Monday, January 18, 2010

Missed Periods and Other Grammar Scares

My students think I love grammar. For that, I deserve a Golden Globe nomination. I don’t love grammar. I love Shakespeare, I love Toni Morrison, I love language and imagery and symbolism. But, in front of my class, I embrace proper grammar and punctuation with the same zeal with which Jon Gosselin embraces Ed Hardy. I have to; if I don’t, my students will take grammar as seriously as drivers take the no-cell-phone-while-driving laws.

You see, my students insist they write best when they don’t have to worry about all the “stupid grammar rules.” I love that idea in theory- I really do. How could I not relish the idea of young, vibrant minds freely disseminating page after page of unfettered brilliance? But, that’s not quite how this “freedom” translates to the written page. This email written to me from one of my students illustrates their interpretation of the concept:

I was curious to on my grade report I got the letter F by Writing Skills.I'm guessing I didn't pass the class but what I'm curious about is how? Im hopping its a mistake, I know Im not the best at writing, but I did all my homework accept for two assignments and I did some extra credit.I thought I atleast did ok on the finals also.

(Let me guess: my student’s the only one who doesn’t understand why she failed college English.)

I’m not, however, interested in lamenting the current state of writing. That would be as obvious as lamenting the current state of the economy or of Lindsay Lohan. And, trust me, today’s writing skills- with all of the missing apostrophes, misplaced commas, randomly capitalized letters, and bizarre misspellings- are in as much need of help as this:

Instead, I am interested in offering the knowledge I have gleaned from grading thousands of essays and reading as many emails. I have found that most of us tend to make the same big, noticeable mistakes. These can easily be fixed to drastically improve our writing. I am not interested in perfecting punctuation and grammar, just with confronting the major issues that confuse people and make them laugh at us (Thus, for Ms. Lohan, I would probably have to advise starting with more sleep/less collagen.)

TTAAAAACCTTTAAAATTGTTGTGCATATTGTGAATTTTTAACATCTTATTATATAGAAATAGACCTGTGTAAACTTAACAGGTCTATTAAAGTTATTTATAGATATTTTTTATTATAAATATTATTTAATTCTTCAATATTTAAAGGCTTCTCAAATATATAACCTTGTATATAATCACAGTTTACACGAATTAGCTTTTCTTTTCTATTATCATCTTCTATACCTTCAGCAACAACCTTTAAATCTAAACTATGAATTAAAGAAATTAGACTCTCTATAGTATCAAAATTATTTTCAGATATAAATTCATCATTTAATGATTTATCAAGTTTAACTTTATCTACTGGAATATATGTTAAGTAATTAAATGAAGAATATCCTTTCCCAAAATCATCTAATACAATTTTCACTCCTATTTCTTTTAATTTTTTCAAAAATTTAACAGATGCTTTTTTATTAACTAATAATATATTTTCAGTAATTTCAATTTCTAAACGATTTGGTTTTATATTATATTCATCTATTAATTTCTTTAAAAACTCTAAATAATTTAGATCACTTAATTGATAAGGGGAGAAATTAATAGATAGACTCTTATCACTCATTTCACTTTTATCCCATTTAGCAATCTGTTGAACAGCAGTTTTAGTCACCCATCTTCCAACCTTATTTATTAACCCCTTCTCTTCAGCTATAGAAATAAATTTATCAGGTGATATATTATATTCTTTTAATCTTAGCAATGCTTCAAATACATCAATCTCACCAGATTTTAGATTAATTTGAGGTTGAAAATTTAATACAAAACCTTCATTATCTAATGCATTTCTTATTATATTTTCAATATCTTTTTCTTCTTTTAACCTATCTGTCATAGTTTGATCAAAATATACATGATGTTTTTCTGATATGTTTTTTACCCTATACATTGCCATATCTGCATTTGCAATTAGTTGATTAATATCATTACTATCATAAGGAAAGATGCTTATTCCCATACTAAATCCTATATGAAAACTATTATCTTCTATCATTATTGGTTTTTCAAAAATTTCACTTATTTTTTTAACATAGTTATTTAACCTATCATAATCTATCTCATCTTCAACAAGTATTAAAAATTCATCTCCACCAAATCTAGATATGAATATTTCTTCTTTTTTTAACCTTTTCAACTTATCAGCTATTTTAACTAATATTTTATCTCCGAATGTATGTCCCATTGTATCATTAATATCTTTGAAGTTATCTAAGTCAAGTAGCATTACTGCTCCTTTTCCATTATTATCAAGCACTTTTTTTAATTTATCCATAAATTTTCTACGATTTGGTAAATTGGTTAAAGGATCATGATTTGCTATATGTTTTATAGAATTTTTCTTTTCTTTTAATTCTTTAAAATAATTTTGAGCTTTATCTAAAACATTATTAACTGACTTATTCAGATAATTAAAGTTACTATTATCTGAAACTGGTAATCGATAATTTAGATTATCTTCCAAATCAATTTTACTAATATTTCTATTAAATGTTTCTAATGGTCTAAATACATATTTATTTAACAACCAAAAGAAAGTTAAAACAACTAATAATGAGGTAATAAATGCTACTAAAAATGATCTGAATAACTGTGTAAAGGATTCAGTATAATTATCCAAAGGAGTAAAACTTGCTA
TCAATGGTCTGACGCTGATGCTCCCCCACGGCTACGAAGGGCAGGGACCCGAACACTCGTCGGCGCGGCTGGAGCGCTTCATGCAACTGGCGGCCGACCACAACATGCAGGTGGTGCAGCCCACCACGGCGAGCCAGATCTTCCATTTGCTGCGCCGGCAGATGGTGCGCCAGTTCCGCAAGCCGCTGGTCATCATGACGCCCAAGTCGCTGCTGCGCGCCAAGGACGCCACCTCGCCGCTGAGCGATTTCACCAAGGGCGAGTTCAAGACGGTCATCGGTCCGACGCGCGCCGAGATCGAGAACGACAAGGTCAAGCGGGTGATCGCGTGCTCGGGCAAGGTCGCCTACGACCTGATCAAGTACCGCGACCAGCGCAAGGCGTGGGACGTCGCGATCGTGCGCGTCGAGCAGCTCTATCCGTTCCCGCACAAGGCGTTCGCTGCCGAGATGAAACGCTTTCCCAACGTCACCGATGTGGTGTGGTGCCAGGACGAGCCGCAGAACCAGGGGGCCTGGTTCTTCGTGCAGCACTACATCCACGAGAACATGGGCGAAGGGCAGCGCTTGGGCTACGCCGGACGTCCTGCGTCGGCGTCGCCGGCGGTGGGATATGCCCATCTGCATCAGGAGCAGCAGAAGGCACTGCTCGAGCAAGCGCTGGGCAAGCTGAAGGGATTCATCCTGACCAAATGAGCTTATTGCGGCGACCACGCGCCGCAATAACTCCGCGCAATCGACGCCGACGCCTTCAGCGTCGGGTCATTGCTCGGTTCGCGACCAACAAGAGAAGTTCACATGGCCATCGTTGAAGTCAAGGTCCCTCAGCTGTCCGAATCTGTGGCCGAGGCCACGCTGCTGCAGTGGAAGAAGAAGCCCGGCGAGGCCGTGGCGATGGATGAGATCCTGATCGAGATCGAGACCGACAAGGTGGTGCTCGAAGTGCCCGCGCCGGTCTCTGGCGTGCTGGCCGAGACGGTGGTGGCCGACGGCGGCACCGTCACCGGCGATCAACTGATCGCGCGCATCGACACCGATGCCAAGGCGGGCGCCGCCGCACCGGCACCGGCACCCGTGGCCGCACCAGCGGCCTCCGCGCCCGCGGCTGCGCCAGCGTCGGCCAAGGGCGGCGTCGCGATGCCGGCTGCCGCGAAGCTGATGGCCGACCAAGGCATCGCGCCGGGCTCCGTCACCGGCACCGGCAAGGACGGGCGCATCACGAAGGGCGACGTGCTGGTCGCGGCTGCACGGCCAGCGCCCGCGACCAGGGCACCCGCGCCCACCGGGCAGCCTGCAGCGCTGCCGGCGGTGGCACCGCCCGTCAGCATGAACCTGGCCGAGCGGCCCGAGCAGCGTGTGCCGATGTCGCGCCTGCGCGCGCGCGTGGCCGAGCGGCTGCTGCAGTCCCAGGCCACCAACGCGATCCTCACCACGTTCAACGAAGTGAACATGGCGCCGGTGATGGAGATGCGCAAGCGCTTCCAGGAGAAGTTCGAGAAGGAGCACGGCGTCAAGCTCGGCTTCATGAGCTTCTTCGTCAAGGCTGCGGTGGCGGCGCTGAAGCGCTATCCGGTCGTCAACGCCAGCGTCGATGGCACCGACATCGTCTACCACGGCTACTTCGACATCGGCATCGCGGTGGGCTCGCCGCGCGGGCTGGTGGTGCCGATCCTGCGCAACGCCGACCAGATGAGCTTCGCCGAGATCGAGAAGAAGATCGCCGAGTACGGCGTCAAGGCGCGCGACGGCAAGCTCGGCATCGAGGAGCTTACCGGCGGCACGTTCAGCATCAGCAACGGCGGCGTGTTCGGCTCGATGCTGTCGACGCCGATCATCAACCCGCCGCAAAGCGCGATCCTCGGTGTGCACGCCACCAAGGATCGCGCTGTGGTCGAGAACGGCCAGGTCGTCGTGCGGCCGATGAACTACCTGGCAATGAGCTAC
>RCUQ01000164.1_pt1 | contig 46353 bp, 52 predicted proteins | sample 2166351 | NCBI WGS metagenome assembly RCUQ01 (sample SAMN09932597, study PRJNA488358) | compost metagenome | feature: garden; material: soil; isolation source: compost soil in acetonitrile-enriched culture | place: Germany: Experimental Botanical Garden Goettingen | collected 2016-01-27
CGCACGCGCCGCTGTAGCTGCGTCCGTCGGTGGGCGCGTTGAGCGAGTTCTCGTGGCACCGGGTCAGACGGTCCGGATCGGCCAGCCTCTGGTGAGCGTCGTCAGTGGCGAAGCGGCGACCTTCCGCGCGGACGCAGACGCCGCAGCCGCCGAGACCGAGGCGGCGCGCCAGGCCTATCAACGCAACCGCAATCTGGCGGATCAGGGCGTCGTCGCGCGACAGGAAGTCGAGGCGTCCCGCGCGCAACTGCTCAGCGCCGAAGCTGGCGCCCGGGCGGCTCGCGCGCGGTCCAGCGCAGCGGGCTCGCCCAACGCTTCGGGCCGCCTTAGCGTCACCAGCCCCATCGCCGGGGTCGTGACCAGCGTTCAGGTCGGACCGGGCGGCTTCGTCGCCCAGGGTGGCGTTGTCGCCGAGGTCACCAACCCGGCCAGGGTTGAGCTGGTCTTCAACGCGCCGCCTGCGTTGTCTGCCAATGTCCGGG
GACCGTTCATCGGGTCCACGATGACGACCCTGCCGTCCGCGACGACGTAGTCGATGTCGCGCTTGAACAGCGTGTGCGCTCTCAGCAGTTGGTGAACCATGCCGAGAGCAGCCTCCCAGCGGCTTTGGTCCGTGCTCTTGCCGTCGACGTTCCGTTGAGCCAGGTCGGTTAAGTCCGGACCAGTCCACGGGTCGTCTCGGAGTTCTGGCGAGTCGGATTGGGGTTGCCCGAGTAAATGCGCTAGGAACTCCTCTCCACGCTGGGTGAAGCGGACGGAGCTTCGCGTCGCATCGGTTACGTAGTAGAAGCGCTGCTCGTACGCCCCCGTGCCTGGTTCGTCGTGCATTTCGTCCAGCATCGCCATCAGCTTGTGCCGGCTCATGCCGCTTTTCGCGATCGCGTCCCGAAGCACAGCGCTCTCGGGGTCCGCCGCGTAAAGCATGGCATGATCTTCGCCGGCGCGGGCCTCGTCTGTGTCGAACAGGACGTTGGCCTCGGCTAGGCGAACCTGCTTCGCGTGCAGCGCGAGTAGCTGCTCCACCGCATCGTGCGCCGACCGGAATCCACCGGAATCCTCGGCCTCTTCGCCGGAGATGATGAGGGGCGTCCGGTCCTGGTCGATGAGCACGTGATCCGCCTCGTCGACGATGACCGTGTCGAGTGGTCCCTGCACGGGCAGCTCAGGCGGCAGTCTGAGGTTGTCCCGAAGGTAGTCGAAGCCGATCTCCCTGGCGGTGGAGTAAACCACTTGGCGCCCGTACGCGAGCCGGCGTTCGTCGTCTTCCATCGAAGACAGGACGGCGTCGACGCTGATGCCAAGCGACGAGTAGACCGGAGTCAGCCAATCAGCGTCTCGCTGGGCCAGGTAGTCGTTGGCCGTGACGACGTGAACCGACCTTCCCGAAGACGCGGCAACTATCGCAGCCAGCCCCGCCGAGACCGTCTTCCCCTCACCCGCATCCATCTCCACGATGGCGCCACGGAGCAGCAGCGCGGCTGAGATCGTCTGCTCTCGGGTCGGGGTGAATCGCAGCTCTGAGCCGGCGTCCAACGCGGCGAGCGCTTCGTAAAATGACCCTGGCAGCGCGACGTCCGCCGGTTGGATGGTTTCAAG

Welcome to Missed Periods and Other Grammar Scares.


Dirté said...

As a child, my favorite part of a book was the pictures. As an adult, I don't read books...but when I do, I focus first on the pictures. I believe in efficiency, and if a picture is worth 1000 words, and if I can view and comprehend a picture in much less time than it takes me to do the same for an actual 1000 words, then why not. That being said, the 2000 words that you have provided in the Ed Hardy-clad Gosslin and the Lindsay Lohan are priceless. I call them, Douchebag and Smooch-hag, and I'm in love.

keppi baranick said...

Bravo my beautiful girl. I am in love too.

Elisabeth said...

Great writing Jenny. I can relate to your passion! Even with spell check, I still look up words the old fashion way - a dictionary! Elisabeth

hv_vampyre said...

I just have to say that I found this report I heard/read on NPR interesting:

The attempted bombing of an airliner on Christmas Day and the lessons learned from it were the subjects of no fewer than four hearings on Capitol Hill on Wednesday.

A "who's who" of Obama administration national security officials paraded to the Capitol to answer questions about how suspect Umar Farouk Abdulmutallab was able to board Northwest Flight 253 on Christmas Day.

Michael Leiter, head of the National Counterterrorism Center , told the Senate Homeland Security Committee that Abdulmutallab should not have been allowed to step onto a plane on Christmas Day.

"The counterterrorism system collectively failed, and I, along with director Blair and Secretary Napolitano and others, want to tell you and the American people the same thing we told the president: that we have to do better," Leiter said.

As for how the system failed, there was much talk about lists — why Abdulmutallab's name appeared on some but not others.

One reason, State Department official Patrick Kennedy told the Senate Judiciary Committee, was because someone misspelled the suspect's name after his father reported concerns about his son to the U.S. Embassy. As a result, the concerns were not added to Abdulmutallab's visa information.

Who says spelling isn't important?

keppi baranick said...

Hi Jen it is me again and Marilyn, my friend and a fellow teacher. She is hard core on grammar too.